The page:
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Re: HYB: Selection Ratios

--- In iris-talk@egroups.com, Sharon McAllister <73372.1745@c...> 
> Betty in Bowling Green wrote:
> <<
> Once upon a time, people said you could expect about 1 in 1,000 to 
> introduction material.  That is, of course, if introduction is your 
> Now "they" say you can expect more like 1 in 100. If you read the R 
& I's 
> carefully, you may have reason to question even those figures. >>
> I've heard different stats quoted for different types, which 
strikes me as
> quite logical.   Of course, a beginner should NOT expect the same 
> that someone who's been working 20 years would get -- because 
there's a
> learning curve to contend with. 
> Henry Danielson, who worked for decades with both TBs and ABs, gave 
me the
> 1 in 1000 rule of thumb for TBs and 1 in 100 for ABs.  I'll leave 
the TB
> discussion to those with more experience, but from personal 
experience I
> can tell you a lot more about working with ABs.
> I analyzed Gene Hunt's records for roughly the last 10 years of his 
> decades of hybridizing.  This was after the impact of his ESTHER, 
> on the arilbred world had become obvious and during the period in 
which he
> had focused his work on arilbreds.  I found his selection ratio to 
> consistently better than 1 in 100, but never as much as 1 in 50.  
> After that, I not only went back to analyze my own early records and
> started running stats of my own results.  I hasten to add that I 
> these when I FINISHED evaluating the seedlings from a given year, 
so that
> my "to introduce or not to introduce" decision will not be 
influenced by
> the numbers. These records show that I grew thousands of seedlings 
> introducing the first one and it took me more than ten years to 
reach the 1
> in 100 level.  [I should probably add that I believe it would have 
> much longer, had I not had Gene's stock to work with.]  
> As the years have passed,  I've also gone back to play with 
some "what if"
> scenarios.  Looking at a year in which the number of final 
selections was
> influenced by the space available:
> 1.      How many contenders were in the final round?  How many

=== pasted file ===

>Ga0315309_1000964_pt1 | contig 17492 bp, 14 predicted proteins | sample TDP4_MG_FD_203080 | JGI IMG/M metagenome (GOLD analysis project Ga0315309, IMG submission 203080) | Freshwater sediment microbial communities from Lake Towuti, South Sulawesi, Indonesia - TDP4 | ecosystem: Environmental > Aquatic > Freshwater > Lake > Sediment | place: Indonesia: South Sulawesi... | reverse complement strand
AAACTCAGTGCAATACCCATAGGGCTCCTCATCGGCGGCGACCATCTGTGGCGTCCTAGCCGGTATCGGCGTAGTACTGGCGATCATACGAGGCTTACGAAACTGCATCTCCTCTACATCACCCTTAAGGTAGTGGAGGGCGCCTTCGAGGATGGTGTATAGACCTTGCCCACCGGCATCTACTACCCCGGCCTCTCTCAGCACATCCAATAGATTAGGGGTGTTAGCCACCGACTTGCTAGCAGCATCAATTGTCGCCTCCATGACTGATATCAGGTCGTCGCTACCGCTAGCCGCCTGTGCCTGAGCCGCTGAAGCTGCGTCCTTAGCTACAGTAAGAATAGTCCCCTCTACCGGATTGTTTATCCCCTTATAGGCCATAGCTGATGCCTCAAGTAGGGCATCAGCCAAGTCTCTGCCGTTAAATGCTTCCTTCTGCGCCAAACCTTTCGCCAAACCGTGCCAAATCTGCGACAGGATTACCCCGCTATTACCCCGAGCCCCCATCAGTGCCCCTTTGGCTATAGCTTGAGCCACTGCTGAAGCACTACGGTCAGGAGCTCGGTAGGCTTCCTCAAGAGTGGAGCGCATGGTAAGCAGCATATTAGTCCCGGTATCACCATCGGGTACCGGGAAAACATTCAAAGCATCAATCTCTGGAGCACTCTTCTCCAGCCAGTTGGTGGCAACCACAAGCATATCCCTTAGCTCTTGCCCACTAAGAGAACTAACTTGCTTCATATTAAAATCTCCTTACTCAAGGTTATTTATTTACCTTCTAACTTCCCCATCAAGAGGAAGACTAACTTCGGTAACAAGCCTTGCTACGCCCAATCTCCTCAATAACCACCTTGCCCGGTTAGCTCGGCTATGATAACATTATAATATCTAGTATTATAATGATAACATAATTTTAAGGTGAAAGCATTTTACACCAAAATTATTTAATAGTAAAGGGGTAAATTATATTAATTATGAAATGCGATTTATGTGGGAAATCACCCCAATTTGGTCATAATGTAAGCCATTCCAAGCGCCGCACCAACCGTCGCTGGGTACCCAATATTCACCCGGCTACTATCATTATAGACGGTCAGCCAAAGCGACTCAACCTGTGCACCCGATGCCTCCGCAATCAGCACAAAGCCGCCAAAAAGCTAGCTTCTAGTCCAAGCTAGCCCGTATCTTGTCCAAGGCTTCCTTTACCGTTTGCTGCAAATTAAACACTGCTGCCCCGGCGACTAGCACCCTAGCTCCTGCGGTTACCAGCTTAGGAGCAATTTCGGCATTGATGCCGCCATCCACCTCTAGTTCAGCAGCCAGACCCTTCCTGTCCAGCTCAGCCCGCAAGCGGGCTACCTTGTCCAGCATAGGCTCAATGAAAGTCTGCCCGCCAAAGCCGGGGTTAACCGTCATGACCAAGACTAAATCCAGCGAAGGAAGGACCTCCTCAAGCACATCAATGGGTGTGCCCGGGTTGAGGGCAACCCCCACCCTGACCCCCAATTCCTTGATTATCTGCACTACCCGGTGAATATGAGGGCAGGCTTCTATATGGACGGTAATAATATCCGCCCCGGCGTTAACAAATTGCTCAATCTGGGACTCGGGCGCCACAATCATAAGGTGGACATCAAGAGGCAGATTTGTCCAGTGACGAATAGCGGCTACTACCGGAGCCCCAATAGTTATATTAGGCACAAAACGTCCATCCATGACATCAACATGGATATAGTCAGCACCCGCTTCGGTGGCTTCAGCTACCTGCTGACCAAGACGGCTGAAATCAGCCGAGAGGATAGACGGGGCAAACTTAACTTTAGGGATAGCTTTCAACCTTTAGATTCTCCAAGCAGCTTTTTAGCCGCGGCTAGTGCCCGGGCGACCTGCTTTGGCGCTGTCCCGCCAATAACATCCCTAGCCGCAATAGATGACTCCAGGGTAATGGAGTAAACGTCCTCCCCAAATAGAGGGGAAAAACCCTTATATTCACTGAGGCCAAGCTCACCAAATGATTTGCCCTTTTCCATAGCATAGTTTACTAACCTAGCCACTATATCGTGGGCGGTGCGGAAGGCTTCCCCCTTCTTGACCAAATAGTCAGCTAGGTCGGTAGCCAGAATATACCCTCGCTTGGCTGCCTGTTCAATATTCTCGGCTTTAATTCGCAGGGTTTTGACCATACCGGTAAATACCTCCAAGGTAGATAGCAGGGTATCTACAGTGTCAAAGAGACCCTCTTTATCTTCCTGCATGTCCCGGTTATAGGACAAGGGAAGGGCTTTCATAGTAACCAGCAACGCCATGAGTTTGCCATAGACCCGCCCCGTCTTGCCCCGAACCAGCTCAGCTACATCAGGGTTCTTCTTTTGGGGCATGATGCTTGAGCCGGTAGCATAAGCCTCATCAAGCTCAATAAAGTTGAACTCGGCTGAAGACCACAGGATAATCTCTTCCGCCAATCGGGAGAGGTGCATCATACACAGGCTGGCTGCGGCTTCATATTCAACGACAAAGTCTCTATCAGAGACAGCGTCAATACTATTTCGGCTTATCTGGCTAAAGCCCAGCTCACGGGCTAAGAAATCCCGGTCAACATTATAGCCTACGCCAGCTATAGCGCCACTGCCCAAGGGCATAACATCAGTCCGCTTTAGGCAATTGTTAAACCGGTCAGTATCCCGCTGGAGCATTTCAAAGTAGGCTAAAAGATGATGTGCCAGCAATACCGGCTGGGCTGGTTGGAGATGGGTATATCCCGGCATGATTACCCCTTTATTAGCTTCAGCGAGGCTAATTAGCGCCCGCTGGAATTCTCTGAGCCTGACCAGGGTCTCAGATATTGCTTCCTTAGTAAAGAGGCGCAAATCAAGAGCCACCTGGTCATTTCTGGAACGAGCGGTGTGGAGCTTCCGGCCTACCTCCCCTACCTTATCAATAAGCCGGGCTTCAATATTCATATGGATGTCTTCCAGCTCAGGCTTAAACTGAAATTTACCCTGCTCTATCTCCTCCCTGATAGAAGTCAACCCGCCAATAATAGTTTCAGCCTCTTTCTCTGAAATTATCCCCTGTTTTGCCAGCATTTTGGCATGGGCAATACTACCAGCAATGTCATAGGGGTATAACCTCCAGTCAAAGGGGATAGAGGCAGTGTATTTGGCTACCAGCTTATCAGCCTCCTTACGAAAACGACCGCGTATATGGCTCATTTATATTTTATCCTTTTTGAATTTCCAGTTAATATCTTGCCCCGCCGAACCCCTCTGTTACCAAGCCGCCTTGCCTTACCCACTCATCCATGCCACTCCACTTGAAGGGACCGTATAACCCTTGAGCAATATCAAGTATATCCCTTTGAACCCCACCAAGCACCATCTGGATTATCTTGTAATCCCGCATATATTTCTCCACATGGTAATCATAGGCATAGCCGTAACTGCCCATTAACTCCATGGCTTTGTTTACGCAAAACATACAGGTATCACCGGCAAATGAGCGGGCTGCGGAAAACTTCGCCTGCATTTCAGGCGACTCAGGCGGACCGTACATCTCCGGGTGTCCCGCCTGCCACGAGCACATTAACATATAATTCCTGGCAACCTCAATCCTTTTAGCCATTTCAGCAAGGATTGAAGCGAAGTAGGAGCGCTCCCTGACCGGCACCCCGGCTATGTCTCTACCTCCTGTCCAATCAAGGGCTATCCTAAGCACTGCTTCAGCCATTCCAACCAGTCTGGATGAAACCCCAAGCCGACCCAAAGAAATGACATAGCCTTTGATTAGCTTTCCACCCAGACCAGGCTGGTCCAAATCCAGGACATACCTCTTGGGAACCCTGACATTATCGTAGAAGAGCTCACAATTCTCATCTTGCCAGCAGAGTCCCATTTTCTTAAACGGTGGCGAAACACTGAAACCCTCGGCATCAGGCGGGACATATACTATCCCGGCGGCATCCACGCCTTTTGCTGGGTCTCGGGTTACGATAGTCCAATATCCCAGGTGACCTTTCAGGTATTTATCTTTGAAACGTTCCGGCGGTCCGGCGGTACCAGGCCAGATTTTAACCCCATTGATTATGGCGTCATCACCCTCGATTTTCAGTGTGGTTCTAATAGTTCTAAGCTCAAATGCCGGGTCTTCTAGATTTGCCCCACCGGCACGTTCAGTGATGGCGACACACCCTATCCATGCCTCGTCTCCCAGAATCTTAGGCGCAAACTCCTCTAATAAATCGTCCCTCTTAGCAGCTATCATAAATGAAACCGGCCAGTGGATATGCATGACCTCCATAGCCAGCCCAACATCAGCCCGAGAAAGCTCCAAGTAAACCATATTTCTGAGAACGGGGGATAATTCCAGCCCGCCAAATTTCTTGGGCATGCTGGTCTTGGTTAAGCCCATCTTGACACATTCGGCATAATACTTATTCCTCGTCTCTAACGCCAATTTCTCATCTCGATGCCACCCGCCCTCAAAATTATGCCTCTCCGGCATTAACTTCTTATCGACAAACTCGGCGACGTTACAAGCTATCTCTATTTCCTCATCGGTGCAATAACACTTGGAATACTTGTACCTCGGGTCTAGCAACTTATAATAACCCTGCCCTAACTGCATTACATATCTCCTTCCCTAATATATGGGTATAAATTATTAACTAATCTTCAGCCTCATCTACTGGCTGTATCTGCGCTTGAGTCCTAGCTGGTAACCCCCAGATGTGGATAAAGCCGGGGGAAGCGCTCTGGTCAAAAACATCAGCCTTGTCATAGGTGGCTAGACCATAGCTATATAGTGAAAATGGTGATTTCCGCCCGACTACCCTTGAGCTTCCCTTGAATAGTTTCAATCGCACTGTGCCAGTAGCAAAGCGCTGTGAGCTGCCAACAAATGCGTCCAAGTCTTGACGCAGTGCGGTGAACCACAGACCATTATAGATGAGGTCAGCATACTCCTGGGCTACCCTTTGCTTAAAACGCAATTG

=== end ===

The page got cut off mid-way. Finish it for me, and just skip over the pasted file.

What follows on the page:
would have
> been kept with unlimited space and resources?
> 2.      How many were in direct competition?  [Same type, similar
> appearance, so only the best performer would have been introduced.]
> Even this hypothetical ratio has never been better than 1 in 50. 
> Individual crosses, yes.  Some have produced less than 50 
seedlings, with
> one or more introduced.  BUT these were balanced by other crosses 
> produced NOTHING worthy of introduction.  
> I could go into detail about the differences between line-breeding 
and wide
> crosses, but doubt that many would be interested.  If you want to 
see some
> of this for yourself, I've posted my Breeder's Digest and some other
> records on my website:
> http://www.geocities.com/~smcallister
> That's the home page, where you can choose between cultivar lists 
> photos], hybridizing, reference material, or a photo gallery.  In 
case it
> isn't obvious, breeding records are in the Hybridizing Section!
> Sharon McAllister

Sharon --

I for one would be VERY interested in the differences you found in 
this regard with line breeding vs. wide crosses.  The consensus seems 
to favor the former, but the latter interests me more.  Without 40 
more years to spend at hybridizing, though, what do you think my 
chances are?  (My hybridizing goal is pink TBs without tangerine 
beards, even in the throat.  Preferably blue, white, or true pink 

Patricia Brooks

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